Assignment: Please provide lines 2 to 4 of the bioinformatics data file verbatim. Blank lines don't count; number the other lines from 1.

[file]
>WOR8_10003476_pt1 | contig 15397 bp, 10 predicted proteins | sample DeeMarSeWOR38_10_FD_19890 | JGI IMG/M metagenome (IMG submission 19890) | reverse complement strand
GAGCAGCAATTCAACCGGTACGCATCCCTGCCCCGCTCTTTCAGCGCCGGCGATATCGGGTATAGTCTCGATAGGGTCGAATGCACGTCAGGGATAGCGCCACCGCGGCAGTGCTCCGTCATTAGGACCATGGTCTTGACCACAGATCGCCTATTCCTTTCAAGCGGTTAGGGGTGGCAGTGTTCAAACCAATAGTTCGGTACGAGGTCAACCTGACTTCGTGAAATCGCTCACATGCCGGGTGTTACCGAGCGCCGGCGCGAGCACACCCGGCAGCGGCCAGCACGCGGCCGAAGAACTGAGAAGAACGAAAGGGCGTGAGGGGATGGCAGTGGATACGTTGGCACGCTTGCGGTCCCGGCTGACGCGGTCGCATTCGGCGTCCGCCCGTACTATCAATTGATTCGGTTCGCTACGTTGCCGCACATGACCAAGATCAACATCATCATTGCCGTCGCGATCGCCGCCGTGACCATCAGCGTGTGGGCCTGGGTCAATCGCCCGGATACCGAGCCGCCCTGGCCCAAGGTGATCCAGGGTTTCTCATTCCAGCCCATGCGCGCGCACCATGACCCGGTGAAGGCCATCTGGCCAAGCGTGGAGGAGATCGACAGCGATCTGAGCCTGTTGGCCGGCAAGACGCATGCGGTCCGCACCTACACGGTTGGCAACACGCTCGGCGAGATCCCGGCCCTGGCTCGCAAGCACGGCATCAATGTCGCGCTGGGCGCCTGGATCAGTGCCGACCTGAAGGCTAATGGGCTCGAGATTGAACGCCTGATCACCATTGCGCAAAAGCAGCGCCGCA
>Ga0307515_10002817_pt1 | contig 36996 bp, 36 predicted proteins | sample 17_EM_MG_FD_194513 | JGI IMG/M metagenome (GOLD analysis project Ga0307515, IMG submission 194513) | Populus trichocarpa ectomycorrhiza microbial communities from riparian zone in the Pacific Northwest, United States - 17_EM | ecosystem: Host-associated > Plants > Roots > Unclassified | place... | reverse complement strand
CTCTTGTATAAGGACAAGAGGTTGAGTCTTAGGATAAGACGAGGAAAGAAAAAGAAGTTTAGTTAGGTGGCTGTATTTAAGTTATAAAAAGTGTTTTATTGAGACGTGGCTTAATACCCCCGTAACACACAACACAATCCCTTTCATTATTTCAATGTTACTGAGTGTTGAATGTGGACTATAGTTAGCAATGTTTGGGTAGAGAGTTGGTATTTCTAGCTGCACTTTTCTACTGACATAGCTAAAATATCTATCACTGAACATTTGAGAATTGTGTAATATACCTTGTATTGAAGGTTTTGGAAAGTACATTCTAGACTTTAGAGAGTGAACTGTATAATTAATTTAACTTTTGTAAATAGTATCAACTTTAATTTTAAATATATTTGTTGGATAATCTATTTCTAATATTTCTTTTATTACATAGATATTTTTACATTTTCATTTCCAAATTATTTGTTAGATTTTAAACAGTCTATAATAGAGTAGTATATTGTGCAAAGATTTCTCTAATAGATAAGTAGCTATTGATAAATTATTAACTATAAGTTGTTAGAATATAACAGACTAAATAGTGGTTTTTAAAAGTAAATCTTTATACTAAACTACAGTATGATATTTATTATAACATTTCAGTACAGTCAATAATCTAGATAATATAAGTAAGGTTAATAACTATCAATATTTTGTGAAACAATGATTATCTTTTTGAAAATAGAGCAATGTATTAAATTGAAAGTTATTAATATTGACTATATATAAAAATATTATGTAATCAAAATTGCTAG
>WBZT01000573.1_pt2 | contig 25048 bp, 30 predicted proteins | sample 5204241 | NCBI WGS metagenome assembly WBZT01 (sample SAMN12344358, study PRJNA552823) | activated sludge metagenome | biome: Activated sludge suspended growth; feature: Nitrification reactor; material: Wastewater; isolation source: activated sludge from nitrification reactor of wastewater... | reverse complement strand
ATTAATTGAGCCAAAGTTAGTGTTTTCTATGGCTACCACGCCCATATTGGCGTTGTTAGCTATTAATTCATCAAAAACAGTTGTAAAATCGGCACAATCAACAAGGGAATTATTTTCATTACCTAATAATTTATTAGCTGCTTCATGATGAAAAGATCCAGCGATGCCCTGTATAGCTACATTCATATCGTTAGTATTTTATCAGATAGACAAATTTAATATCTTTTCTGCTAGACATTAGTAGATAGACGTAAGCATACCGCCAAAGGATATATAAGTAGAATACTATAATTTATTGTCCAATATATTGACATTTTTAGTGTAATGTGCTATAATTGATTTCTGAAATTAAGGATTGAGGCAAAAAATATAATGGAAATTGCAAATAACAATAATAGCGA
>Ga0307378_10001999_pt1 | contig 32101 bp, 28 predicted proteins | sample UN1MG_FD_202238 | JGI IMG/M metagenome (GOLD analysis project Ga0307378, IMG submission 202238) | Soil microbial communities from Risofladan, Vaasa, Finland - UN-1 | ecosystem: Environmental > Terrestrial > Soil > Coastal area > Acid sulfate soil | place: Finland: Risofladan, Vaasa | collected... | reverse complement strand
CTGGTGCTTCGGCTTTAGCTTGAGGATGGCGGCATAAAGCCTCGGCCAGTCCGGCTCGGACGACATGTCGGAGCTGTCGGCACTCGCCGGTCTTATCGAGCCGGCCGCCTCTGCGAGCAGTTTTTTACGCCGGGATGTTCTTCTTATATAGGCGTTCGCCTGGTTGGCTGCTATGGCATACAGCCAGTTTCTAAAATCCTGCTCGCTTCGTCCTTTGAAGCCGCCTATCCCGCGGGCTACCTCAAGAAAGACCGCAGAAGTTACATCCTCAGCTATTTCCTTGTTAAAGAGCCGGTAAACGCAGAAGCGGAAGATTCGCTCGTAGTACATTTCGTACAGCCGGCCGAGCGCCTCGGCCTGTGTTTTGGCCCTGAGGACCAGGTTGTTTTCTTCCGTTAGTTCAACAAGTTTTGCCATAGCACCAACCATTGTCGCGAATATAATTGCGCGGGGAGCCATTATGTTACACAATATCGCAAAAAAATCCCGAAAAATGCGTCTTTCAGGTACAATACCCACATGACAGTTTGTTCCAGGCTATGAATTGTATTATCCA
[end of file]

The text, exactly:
GAGCAGCAATTCAACCGGTACGCATCCCTGCCCCGCTCTTTCAGCGCCGGCGATATCGGGTATAGTCTCGATAGGGTCGAATGCACGTCAGGGATAGCGCCACCGCGGCAGTGCTCCGTCATTAGGACCATGGTCTTGACCACAGATCGCCTATTCCTTTCAAGCGGTTAGGGGTGGCAGTGTTCAAACCAATAGTTCGGTACGAGGTCAACCTGACTTCGTGAAATCGCTCACATGCCGGGTGTTACCGAGCGCCGGCGCGAGCACACCCGGCAGCGGCCAGCACGCGGCCGAAGAACTGAGAAGAACGAAAGGGCGTGAGGGGATGGCAGTGGATACGTTGGCACGCTTGCGGTCCCGGCTGACGCGGTCGCATTCGGCGTCCGCCCGTACTATCAATTGATTCGGTTCGCTACGTTGCCGCACATGACCAAGATCAACATCATCATTGCCGTCGCGATCGCCGCCGTGACCATCAGCGTGTGGGCCTGGGTCAATCGCCCGGATACCGAGCCGCCCTGGCCCAAGGTGATCCAGGGTTTCTCATTCCAGCCCATGCGCGCGCACCATGACCCGGTGAAGGCCATCTGGCCAAGCGTGGAGGAGATCGACAGCGATCTGAGCCTGTTGGCCGGCAAGACGCATGCGGTCCGCACCTACACGGTTGGCAACACGCTCGGCGAGATCCCGGCCCTGGCTCGCAAGCACGGCATCAATGTCGCGCTGGGCGCCTGGATCAGTGCCGACCTGAAGGCTAATGGGCTCGAGATTGAACGCCTGATCACCATTGCGCAAAAGCAGCGCCGCA
>Ga0307515_10002817_pt1 | contig 36996 bp, 36 predicted proteins | sample 17_EM_MG_FD_194513 | JGI IMG/M metagenome (GOLD analysis project Ga0307515, IMG submission 194513) | Populus trichocarpa ectomycorrhiza microbial communities from riparian zone in the Pacific Northwest, United States - 17_EM | ecosystem: Host-associated > Plants > Roots > Unclassified | place... | reverse complement strand
CTCTTGTATAAGGACAAGAGGTTGAGTCTTAGGATAAGACGAGGAAAGAAAAAGAAGTTTAGTTAGGTGGCTGTATTTAAGTTATAAAAAGTGTTTTATTGAGACGTGGCTTAATACCCCCGTAACACACAACACAATCCCTTTCATTATTTCAATGTTACTGAGTGTTGAATGTGGACTATAGTTAGCAATGTTTGGGTAGAGAGTTGGTATTTCTAGCTGCACTTTTCTACTGACATAGCTAAAATATCTATCACTGAACATTTGAGAATTGTGTAATATACCTTGTATTGAAGGTTTTGGAAAGTACATTCTAGACTTTAGAGAGTGAACTGTATAATTAATTTAACTTTTGTAAATAGTATCAACTTTAATTTTAAATATATTTGTTGGATAATCTATTTCTAATATTTCTTTTATTACATAGATATTTTTACATTTTCATTTCCAAATTATTTGTTAGATTTTAAACAGTCTATAATAGAGTAGTATATTGTGCAAAGATTTCTCTAATAGATAAGTAGCTATTGATAAATTATTAACTATAAGTTGTTAGAATATAACAGACTAAATAGTGGTTTTTAAAAGTAAATCTTTATACTAAACTACAGTATGATATTTATTATAACATTTCAGTACAGTCAATAATCTAGATAATATAAGTAAGGTTAATAACTATCAATATTTTGTGAAACAATGATTATCTTTTTGAAAATAGAGCAATGTATTAAATTGAAAGTTATTAATATTGACTATATATAAAAATATTATGTAATCAAAATTGCTAG